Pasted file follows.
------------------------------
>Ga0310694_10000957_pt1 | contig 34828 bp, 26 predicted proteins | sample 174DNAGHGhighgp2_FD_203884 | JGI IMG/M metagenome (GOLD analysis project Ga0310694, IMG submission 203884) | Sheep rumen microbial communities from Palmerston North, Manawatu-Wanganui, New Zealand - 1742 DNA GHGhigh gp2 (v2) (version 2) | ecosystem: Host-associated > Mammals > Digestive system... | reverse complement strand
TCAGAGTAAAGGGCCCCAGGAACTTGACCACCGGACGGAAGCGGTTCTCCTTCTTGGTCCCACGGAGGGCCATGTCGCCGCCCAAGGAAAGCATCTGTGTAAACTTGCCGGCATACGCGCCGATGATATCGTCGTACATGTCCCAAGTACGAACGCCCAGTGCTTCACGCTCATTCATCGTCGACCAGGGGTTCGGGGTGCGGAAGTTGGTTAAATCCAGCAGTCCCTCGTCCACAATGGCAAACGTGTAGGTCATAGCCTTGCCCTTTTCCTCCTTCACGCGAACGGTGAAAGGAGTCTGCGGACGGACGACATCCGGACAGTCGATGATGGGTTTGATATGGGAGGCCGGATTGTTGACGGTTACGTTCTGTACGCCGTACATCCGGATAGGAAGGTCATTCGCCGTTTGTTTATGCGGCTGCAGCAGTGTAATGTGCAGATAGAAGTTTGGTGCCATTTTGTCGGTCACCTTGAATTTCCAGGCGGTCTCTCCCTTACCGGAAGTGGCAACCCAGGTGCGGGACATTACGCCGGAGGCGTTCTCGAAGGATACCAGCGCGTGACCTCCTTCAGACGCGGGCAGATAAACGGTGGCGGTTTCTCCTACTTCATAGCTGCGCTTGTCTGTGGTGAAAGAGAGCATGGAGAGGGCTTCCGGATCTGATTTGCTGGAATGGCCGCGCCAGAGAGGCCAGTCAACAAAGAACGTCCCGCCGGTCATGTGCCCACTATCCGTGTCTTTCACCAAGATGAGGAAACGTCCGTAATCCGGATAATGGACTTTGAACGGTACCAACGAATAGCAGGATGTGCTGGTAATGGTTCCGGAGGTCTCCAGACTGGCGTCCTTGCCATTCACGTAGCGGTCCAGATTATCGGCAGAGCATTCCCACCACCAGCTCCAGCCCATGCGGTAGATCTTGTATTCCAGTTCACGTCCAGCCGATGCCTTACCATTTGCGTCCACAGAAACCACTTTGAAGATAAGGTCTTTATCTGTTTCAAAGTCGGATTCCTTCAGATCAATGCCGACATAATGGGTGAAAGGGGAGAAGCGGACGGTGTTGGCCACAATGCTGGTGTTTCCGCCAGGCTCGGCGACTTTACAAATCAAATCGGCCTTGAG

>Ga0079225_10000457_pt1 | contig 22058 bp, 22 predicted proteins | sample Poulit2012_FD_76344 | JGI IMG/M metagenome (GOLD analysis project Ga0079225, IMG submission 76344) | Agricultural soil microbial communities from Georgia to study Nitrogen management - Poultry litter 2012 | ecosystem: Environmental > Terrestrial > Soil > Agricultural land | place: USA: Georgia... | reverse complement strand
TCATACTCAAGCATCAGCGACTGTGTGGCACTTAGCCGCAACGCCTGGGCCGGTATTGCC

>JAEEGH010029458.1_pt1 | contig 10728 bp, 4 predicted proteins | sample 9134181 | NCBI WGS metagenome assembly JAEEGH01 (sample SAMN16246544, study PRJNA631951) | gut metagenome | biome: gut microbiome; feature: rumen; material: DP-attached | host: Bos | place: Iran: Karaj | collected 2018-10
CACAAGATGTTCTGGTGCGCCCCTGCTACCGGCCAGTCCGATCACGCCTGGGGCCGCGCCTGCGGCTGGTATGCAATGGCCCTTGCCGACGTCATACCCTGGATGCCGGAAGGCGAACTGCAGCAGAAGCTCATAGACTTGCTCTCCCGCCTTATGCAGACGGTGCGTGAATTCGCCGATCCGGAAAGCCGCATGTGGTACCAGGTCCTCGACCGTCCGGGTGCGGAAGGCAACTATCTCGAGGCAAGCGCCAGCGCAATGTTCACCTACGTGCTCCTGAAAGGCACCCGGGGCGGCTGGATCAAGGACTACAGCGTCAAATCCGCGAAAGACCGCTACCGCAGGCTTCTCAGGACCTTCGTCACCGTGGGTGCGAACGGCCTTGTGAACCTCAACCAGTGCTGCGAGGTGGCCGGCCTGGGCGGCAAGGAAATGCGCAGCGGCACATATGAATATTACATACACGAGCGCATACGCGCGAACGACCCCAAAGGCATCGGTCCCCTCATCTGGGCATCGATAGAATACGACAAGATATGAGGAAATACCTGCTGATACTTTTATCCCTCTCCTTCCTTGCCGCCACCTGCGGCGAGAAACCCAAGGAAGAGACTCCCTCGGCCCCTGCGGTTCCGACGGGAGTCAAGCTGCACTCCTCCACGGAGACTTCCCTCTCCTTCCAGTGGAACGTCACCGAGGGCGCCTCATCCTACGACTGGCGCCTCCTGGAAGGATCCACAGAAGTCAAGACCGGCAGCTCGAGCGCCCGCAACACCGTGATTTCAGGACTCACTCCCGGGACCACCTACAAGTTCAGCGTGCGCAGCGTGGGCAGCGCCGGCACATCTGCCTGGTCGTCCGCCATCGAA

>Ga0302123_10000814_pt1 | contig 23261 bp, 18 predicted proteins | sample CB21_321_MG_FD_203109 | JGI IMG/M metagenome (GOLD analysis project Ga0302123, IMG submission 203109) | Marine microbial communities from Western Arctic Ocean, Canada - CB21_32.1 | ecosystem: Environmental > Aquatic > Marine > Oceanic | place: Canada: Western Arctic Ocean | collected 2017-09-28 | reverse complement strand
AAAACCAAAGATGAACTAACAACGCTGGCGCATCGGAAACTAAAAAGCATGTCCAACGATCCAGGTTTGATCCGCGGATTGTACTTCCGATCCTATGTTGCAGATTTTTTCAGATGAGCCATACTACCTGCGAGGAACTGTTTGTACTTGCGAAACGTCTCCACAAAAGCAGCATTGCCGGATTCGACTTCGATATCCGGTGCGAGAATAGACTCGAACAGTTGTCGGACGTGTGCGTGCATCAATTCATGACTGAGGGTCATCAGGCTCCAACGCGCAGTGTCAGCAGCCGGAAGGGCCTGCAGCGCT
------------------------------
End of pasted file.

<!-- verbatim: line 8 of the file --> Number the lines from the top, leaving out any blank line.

AAAACCAAAGATGAACTAACAACGCTGGCGCATCGGAAACTAAAAAGCATGTCCAACGATCCAGGTTTGATCCGCGGATTGTACTTCCGATCCTATGTTGCAGATTTTTTCAGATGAGCCATACTACCTGCGAGGAACTGTTTGTACTTGCGAAACGTCTCCACAAAAGCAGCATTGCCGGATTCGACTTCGATATCCGGTGCGAGAATAGACTCGAACAGTTGTCGGACGTGTGCGTGCATCAATTCATGACTGAGGGTCATCAGGCTCCAACGCGCAGTGTCAGCAGCCGGAAGGGCCTGCAGCGCT